How else can you generate a SHA-2 certificate request, then? The Windows MMC requires you to associate it with a CNG provider that Exchange 2013 can’t use and Exchange 2013 doesn’t allow you to create a SHA-2 request? This isn’t looking good, SHA-1 is being deprecated and I have to renew my certificate!

The answer turns out to be unbelievably easy. I couldn’t believe this worked.

Here’s the answer. Here’s how to renew your Exchange 2013 public certificate with a SHA-2 hashing algorithm…

  1. Use the New-ExchangeCertificate PowerShell command to generate a cert request that is perfect for your needs, minus the fact that it will request a SHA-1 hashing algorithm.
  2. Submit the request to your public certificate provider but indicate that it is a SHA-2 certificate request. Your provider should have an option to indicate what sort of certificate your request is set up for. Make sure you say SHA-2.
  3. Your provider will give you back a SHA-2 certificate that is not associated with a CNG provider that will work with your Exchange 2013 environment for all SMTP, IIS, IMAP and POP services you wish to bind it to.

That’s right, the answer is to generate a SHA-1 request anyway and tell your provider that it’s SHA-2.

Credit to Microsoft Premier Support for figuring this out.


SMA Runbook Daily Report On SMA Runbook Failures

The sad reality of using Service Management Automation is that it can be a little iffy in the stability department. That being so, I decided to put together an SMA runbook that would report on all the other SMA runbook failures of the last 24 hours. Yes, I realize the irony in using SMA to report on its own runbook failures. One must have faith in one’s infrastructure and this particular runbook.

First things first, I need to declare my runbook/workflow and get the stored variable asset which holds my SMTP server.

Easy! Now the SMA PowerShell cmdlets work best in actual PowerShell, not in workflows so I’m going to cheat and use an inlinescript block to hold pretty much everything else. Now before we get to the good stuff, I’m going to knock out the easy task of setting up my try and catch blocks as well as my function that sends email.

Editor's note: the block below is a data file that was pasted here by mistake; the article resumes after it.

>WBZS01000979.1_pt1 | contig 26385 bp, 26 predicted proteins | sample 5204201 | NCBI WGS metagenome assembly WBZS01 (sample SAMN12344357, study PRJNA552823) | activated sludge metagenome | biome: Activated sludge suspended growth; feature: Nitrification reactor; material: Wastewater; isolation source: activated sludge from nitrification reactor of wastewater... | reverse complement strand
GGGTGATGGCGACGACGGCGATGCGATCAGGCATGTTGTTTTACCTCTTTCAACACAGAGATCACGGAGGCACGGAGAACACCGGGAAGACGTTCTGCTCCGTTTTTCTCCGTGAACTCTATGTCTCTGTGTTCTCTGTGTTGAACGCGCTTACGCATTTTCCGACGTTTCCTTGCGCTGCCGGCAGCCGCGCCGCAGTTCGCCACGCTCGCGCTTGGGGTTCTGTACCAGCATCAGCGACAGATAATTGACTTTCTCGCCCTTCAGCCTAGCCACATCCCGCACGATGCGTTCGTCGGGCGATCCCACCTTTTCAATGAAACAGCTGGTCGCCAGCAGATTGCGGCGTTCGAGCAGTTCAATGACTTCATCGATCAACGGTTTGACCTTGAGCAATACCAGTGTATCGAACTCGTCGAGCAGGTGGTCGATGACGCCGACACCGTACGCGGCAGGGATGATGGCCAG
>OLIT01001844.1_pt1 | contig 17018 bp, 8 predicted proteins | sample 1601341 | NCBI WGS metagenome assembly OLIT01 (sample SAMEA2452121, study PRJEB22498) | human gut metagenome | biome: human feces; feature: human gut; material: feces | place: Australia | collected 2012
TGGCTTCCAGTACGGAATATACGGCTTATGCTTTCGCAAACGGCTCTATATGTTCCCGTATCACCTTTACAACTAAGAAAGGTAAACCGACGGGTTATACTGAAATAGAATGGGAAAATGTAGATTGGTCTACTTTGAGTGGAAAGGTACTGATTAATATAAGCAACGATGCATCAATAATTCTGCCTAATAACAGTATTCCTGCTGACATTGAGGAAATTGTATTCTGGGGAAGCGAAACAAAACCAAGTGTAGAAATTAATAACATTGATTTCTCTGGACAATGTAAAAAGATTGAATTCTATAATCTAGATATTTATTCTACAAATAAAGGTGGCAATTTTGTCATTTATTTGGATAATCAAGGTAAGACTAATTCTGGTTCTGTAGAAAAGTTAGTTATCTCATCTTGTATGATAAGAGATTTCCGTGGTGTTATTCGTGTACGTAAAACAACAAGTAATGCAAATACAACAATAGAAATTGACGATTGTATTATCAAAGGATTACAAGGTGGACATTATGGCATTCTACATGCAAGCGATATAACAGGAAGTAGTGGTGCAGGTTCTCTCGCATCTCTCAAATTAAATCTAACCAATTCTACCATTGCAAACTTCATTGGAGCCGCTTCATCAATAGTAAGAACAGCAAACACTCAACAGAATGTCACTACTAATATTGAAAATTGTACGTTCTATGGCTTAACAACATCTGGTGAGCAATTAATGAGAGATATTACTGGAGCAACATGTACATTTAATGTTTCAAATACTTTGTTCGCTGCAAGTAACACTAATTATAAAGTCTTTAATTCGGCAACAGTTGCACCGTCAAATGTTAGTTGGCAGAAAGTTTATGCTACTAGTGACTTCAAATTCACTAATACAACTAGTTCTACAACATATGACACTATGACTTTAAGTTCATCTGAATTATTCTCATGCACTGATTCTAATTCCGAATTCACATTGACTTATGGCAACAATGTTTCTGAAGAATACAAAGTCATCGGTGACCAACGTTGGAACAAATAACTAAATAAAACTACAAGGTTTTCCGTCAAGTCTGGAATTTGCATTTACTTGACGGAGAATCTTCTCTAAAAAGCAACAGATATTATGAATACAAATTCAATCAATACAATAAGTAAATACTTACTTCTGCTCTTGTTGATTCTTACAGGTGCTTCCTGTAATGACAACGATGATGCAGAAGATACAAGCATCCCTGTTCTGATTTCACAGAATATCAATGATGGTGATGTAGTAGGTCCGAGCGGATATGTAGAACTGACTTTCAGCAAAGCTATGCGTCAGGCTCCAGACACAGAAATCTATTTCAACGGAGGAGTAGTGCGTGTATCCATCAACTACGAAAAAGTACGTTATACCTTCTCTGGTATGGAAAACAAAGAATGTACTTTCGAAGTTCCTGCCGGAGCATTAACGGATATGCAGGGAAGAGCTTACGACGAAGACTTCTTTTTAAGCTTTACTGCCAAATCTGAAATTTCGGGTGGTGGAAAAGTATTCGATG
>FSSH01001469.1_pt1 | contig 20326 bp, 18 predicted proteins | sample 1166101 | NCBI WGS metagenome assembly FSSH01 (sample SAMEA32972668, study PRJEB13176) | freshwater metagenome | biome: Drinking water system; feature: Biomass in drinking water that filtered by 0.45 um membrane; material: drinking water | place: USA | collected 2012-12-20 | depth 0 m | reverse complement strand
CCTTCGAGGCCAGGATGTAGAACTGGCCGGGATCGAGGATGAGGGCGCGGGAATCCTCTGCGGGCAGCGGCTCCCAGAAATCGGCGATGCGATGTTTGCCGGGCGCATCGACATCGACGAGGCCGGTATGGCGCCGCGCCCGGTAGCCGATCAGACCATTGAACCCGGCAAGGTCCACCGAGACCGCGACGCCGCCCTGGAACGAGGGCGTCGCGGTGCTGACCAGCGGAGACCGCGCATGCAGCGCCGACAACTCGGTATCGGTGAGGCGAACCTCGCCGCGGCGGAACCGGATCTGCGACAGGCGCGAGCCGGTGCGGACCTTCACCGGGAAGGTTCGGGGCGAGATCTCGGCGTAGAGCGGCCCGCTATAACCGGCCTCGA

Most of this is pretty straight forward. I’m going to put some stuff in a try block and email it out if it works. If I catch an error, I’m going to email a notification that something screwed up in the try block.

Now the meat and potatoes. Something actually worth making a blog entry for! We need to build the content of the email we’re sending in the try block. Right now it’s just text that says “better put something in here” and it’s right. We better.

Wow that got a little ugly really quickly. What you need to keep in mind is that a lot of this ugliness is styling to make the email report pretty. That’s a little counter-intuitive but, hey, welcome to scripting as a working sysadmin. Let’s break it down line by line.

Line 8 is getting an array of failed jobs in the last day. It’s a big pipeline which:

  • Gets the jobs
  • Where there’s a JobException property on the job
  • Where the endtime is greater than within the last day

In Line 9 t0 20, if there are jobs in the array of failed jobs within the last day, we have to build a report. Line 11 initializes the HTML that will become the body of our report by putting in a table, its column headers and styling it.

Starting on Line 12, for each failed job in the array of failed jobs, we’re adding a row to our HTML table with the start time, end time, the runbook ID, the runbook name and the exception that was thrown.

On lines 19 to 21 we finish off our HTML for the body of our email. Then we use the code we already wrote to send it to us.

Boom. Pretty nice report on failed jobs. Hopefully you never see one in your inbox, otherwise you’re going to have some troubleshooting to do.